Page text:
He leaves his wife Arlene, brother, his two children and his three dogs: Buster, Winston and Molly. We will see that the dogs are walked regularly John.

A remembrance service will be held in the near future.

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Sister city in Japan is spared from the earth quake that has devasted parts of Japan.

By Staff

Burlington, On.—March 14, 2011— Burlington’s sister city Itabashi, Japan, has been spared any damage from the earth quake that has wiped some towns off the face of the earth and landed ocean going vessels on city streets.

Itabashi, Japan, Burlington’s sister city has not been damaged by the earth quake that destroyed large parts of Japan.

Itabashi, Japan, Burlington’s sister city has not been damaged by the earth quake that destroyed large parts of Japan.

Mayor Rick Goldring placed a call to the Mayor of  Itabashi last Friday but was unable to get through.  There was a response to an email in which the Mayor of Itabashi, Takeshi Sakamoto who reported that damages have been stayed at minimum in Itabashi city and citizens are safe,”

“Here in Itabashi city hall, we felt several strong quakes. However, damages have been stayed at minimum in Itabashi city and citizens are safe” adding that Itabashi is now preparing for power restrictions.

“Again, I would like to express our heartfelt gratitude to you and Burlington citizens for such kind concern and friendship,” Mayor Sakamoto wrote. “Lastly, I would like to share with you my prayers for your happiness and the prosperity of Burlington city.”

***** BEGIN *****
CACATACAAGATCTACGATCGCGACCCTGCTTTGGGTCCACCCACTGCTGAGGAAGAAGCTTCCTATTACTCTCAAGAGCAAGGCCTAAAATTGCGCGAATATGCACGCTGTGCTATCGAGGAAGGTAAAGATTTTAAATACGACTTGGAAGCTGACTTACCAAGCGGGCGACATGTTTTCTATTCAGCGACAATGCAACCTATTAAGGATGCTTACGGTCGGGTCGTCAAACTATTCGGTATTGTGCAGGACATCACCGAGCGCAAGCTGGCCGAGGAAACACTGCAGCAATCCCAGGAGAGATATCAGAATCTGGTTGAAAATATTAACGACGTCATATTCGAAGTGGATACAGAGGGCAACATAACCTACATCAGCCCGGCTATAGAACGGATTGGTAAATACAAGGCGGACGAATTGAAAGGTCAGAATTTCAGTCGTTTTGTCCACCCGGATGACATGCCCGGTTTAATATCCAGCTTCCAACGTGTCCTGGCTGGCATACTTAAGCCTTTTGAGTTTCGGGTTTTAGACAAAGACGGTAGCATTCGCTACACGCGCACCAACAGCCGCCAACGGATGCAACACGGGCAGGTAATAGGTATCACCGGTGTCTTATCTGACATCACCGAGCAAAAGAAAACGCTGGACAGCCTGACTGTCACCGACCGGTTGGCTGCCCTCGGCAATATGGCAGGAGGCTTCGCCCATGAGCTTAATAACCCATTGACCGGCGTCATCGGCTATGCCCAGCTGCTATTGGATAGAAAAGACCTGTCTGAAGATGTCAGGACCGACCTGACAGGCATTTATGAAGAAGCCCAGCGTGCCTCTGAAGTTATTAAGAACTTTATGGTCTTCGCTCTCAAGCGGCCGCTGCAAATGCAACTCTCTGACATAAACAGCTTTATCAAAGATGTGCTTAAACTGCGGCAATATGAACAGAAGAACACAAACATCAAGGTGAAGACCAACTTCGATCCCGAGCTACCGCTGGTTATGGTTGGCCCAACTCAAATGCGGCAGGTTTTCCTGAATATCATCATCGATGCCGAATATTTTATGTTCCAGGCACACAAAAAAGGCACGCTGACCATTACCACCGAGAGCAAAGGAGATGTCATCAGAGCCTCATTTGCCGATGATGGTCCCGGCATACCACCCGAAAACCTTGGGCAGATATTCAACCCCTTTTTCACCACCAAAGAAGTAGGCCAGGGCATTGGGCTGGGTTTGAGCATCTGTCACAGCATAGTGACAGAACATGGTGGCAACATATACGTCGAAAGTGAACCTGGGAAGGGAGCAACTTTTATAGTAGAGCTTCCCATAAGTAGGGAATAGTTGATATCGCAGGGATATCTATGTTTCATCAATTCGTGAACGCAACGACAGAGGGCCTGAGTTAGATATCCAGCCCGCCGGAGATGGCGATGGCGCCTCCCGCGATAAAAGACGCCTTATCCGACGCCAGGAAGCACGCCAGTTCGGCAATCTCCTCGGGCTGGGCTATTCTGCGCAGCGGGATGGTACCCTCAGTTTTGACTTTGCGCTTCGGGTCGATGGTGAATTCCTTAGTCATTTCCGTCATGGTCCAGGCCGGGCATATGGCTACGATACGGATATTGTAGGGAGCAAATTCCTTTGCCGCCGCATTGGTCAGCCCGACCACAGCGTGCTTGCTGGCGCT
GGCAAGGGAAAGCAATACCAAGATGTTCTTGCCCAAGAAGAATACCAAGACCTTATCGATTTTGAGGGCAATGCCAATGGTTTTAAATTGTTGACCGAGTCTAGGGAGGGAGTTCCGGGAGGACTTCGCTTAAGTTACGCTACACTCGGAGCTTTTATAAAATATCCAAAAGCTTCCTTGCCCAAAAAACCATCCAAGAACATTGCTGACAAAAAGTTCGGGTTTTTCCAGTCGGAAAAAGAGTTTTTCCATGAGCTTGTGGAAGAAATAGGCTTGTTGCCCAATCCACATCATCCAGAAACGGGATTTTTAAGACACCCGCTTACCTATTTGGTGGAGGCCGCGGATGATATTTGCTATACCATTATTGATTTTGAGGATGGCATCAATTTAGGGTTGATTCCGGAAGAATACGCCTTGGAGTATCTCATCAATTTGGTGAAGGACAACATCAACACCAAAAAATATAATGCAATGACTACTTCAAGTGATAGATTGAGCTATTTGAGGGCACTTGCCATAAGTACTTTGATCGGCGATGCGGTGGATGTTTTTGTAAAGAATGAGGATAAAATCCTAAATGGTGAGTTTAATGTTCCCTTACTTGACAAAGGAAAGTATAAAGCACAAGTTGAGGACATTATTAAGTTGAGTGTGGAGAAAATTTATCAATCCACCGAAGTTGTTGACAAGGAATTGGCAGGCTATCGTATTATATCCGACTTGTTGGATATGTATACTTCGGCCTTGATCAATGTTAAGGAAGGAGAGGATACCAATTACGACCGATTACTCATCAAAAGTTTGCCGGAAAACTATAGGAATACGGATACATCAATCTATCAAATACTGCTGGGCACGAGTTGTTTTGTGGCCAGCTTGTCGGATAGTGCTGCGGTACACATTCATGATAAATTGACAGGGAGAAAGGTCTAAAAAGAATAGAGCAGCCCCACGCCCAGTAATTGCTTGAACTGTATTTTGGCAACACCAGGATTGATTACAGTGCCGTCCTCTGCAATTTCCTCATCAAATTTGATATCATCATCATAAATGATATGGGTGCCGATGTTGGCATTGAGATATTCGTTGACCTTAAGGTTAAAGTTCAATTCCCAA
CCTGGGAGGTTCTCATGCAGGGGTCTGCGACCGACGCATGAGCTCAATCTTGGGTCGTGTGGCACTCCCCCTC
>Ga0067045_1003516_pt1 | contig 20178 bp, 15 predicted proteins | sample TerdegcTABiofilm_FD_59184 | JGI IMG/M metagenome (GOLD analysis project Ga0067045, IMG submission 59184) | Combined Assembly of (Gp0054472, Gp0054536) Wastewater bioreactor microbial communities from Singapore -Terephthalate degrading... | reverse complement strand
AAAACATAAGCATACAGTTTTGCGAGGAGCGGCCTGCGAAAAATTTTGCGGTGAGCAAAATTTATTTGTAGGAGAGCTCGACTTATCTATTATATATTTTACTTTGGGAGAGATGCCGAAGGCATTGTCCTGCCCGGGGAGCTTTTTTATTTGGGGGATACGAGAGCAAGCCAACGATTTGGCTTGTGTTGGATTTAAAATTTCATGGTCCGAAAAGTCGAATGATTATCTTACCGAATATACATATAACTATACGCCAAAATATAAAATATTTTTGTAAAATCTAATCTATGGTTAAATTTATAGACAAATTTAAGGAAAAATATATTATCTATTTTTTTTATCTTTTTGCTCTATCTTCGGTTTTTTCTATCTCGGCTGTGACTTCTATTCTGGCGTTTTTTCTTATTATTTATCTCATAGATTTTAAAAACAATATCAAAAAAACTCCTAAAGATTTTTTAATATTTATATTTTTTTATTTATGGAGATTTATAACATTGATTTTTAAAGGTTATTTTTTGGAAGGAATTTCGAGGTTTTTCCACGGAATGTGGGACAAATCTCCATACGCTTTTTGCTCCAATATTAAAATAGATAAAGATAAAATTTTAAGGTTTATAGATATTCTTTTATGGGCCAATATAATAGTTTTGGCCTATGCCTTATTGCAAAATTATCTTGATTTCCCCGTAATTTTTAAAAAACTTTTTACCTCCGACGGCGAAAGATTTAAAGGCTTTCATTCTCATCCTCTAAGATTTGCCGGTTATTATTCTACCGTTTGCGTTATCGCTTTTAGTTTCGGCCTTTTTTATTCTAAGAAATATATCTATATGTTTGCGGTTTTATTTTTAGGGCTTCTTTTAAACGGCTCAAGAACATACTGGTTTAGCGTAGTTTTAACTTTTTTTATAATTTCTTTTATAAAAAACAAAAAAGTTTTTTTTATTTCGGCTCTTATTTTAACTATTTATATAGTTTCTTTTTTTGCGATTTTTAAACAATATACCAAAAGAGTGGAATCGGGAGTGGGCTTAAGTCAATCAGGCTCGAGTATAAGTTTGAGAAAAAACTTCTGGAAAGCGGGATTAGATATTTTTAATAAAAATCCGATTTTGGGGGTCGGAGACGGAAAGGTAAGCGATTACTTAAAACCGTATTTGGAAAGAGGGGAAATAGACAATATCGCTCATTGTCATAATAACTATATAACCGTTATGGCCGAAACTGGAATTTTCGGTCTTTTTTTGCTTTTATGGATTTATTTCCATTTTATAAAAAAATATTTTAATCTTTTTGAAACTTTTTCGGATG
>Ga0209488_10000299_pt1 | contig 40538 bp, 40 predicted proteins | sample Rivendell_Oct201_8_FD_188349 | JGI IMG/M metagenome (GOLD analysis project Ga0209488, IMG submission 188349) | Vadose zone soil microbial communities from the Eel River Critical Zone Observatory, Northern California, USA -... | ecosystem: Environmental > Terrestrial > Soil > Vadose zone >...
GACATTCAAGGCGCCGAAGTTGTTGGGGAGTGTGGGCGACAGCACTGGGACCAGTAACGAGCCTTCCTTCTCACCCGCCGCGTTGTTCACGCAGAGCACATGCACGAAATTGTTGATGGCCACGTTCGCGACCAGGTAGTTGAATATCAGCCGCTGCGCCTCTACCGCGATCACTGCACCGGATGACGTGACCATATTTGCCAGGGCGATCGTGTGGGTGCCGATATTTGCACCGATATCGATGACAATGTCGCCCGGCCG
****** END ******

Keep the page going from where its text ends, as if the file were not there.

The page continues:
“In times of crisis, it is important to reach out and let your friends know that your thoughts and prayers are with them,” Mayor Goldring said. “I know I speak for my colleagues on City Council and the people of Burlington when I say our thoughts are with Itabashi and the people of Japan as they struggle with the aftermath of this tragic situation. We receive some comfort from knowing our Itabashi friends are safe.”

Spring trees will bloom in Itabashi, Japan and hopefully in Burlington as well.

Spring trees will bloom in Itabashi, Japan and hopefully in Burlington as well.

In May of 1989, the City of Burlington signed a twinning agreement with the City of Itabashi. In the following years, various exchanges and programs have been carried out between ltabashi and Burlington and relations between the cities have flourished on all levels.

Itabashi is located in the northwestern part of the metropolis on the Shyakujii, Shingashi and Arakawa Rivers 45 kilometres northwest of Tokyo. The name Itabashi literally means wooden bridge and was derived from a wooden bridge constructed some 800 years ago over the Shyakujii river.

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Aldershot to nominate their best on April Fool’s Day.

By Staff

BURLINGTON, ON  March 12, 2011  –  Community is that strange mixture that is part geography, part history and part the people who happen to live there.  The way the people choose to live near by each other and make the best of their geography and respect there history is what results in good community.

Aldershot, that collection of side streets with no sidewalks and a main road that was once the route from Toronto to Niagara Falls and then a large, large market garden community, has evolved into a community that fully understands its history and has a sense of place that should be envied by Burlington proper.